Hall defended his co-worker. Barnes had followed the directions her bosses had given, he said. She would have lost her job otherwise.

Washam spoke to the Pierce County Council on March 11 and sought relief from a proposed budget cut. He had to catch up on missed physical inspections. He couldn’t afford to lose people.

The council asked county performance auditors to run a quick study of the issue.

The same day, without Washam’s knowledge, Barnes filed an Equal Employment Opportunity complaint with county human resources. She accused Washam of retaliation and discrimination.

“He has targeted me from the start,” Barnes wrote. “I have been accused of saying things I did not say. Mr. Washam needs to attend anger management classes and learn to control his temper. ... Mr. Washam needs to have a psychological evaluation to make sure he is stable enough to hold this position.”


The News Tribune ran a front-page story on March 12. It summarized Washam’s speech to the County Council and quoted Madsen’s grudging admission that some physical inspections had been skipped during his tenure – the same admission Madsen had made in open court four years earlier.

In the news story, Madsen suggested the Department of Revenue gave him permission. Department leaders denied it.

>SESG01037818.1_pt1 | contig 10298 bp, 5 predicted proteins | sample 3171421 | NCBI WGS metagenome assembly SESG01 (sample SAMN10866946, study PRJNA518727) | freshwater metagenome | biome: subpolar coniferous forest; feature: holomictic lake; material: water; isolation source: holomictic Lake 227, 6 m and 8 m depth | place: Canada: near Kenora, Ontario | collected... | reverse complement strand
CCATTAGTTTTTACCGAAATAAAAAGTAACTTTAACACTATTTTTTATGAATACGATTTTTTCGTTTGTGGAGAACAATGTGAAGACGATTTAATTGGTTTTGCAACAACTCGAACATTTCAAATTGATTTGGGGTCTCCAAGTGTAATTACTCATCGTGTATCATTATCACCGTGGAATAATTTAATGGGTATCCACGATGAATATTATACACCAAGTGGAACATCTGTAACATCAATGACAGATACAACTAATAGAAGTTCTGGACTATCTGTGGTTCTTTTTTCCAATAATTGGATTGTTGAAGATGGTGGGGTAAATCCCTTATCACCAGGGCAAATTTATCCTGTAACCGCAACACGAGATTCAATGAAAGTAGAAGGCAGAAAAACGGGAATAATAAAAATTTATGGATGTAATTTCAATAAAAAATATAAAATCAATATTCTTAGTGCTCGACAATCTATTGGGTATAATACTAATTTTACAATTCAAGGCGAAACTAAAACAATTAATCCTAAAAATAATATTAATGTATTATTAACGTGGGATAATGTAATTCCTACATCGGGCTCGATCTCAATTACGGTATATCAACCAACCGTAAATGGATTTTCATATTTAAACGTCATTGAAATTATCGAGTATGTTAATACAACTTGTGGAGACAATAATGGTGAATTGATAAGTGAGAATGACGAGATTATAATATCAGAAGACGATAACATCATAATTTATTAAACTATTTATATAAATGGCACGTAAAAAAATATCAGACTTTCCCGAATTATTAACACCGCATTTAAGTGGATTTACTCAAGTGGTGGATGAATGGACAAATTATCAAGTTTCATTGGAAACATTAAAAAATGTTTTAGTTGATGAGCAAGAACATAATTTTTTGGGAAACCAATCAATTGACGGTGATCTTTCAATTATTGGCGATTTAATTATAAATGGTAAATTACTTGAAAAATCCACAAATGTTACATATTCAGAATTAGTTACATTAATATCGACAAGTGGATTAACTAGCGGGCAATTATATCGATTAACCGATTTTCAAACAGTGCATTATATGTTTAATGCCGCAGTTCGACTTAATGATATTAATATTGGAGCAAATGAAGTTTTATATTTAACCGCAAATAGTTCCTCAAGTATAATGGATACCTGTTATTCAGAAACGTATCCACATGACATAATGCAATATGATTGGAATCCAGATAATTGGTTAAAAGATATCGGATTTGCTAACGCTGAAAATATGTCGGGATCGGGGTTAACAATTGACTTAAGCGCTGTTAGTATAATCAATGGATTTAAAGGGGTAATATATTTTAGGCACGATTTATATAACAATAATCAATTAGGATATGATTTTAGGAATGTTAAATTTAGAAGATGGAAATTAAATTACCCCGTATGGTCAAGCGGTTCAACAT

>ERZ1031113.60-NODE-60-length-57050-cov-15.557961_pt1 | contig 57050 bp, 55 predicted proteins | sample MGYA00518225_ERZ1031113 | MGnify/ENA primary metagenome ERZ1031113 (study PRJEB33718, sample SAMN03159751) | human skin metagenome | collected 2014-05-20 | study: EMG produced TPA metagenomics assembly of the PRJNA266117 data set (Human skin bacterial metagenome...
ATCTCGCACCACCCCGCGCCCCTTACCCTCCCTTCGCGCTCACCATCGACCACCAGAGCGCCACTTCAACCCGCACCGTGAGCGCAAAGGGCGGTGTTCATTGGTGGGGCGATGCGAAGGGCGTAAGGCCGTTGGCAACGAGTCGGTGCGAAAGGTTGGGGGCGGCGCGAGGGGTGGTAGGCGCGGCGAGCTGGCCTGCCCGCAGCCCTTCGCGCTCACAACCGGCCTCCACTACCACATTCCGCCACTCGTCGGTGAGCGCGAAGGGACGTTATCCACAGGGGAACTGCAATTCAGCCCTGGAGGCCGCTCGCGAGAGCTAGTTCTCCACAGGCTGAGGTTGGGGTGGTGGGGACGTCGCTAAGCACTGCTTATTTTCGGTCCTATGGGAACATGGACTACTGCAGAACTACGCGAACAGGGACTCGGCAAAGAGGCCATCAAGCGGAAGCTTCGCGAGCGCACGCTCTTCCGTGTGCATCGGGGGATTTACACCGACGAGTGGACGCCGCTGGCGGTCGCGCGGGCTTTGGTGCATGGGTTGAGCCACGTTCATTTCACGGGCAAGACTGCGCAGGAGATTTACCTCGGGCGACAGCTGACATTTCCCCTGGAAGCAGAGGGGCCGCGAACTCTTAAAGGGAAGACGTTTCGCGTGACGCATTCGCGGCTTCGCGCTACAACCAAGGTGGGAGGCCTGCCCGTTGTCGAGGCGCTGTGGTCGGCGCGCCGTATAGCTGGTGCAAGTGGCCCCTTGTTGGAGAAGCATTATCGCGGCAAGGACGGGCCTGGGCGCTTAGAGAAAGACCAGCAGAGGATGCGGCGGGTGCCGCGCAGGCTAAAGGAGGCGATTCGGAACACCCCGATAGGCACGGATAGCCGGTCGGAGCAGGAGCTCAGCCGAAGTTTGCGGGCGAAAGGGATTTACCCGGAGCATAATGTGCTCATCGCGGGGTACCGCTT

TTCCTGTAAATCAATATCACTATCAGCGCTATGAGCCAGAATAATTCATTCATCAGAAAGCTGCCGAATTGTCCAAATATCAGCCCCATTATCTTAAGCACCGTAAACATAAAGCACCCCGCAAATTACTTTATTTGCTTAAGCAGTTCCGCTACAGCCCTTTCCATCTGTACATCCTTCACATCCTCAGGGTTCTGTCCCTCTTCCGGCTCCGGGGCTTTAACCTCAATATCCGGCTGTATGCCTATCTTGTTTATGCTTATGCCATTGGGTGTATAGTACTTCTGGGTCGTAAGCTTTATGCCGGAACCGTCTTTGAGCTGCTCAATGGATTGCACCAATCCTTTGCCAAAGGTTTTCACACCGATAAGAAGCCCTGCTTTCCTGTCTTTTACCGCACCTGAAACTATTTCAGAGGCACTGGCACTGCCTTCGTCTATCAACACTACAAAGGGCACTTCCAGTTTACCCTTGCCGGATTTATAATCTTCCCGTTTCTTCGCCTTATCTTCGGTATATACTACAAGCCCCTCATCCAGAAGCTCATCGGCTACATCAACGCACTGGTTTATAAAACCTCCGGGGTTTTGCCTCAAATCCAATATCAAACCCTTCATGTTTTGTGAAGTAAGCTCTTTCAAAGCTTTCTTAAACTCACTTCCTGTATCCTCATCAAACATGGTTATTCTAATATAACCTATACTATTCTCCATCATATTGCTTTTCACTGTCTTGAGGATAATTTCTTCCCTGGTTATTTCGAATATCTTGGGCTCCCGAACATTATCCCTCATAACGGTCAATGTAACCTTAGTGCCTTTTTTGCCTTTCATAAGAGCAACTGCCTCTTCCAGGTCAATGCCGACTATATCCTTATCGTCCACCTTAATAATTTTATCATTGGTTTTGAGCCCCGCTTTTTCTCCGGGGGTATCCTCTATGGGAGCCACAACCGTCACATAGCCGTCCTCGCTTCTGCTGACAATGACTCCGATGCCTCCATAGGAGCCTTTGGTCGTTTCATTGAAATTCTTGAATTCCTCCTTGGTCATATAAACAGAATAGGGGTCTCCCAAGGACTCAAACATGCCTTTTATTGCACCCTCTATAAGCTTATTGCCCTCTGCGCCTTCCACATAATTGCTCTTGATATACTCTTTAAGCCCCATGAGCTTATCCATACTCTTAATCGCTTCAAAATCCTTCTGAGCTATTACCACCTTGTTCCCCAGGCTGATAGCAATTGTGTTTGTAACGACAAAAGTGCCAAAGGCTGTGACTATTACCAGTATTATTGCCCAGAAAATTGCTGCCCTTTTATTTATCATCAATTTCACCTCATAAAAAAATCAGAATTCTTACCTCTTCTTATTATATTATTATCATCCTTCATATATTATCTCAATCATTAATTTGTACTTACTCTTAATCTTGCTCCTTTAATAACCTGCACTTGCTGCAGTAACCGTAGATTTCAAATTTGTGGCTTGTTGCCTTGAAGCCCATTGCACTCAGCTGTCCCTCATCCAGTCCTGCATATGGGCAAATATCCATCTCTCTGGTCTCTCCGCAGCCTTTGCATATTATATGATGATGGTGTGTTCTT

(The claim stemmed from an informal 2001 lunch meeting between Madsen and Fewins and a department leader. During the lunch, Madsen reportedly explained his ideas about statistical appraisal methods as “the wave of the future.” There was no official approval for the practice, according to public records – but Madsen and Fewins had told their employees otherwise.)

Washam publicly vowed to complete all required inspections.

He later met with Carrillo, the labor relations manager, and said Barnes would have to be fired or demoted. He brandished the affidavit she’d filed in the 2005 recall case.

Carrillo looked it over and said Barnes’ statements were facts and opinions – not just cause for disciplinary action.

Washam didn’t like the answer.

“I know what side you’re on,” he told Carrillo. “This meeting’s over.”

Washam went back to his office and complained that he couldn’t get rid of employees because of “the frickin’ union.” Seven staff members heard him say he didn’t trust Barnes.

Privately, Washam met with Hall, and said Barnes was “one of them.”

Hall warned Washam of the risk. The county might have to write a big check. He suggested seeking advice from the prosecutor’s office.

Washam agreed, but returned dissatisfied. He’d been told he needed just cause to fire Barnes. Privately, he told Hall he might abolish Barnes’ job, or perhaps “go public” with the information, according to investigative records.

“I just might have to do this the dirty way,” Washam said.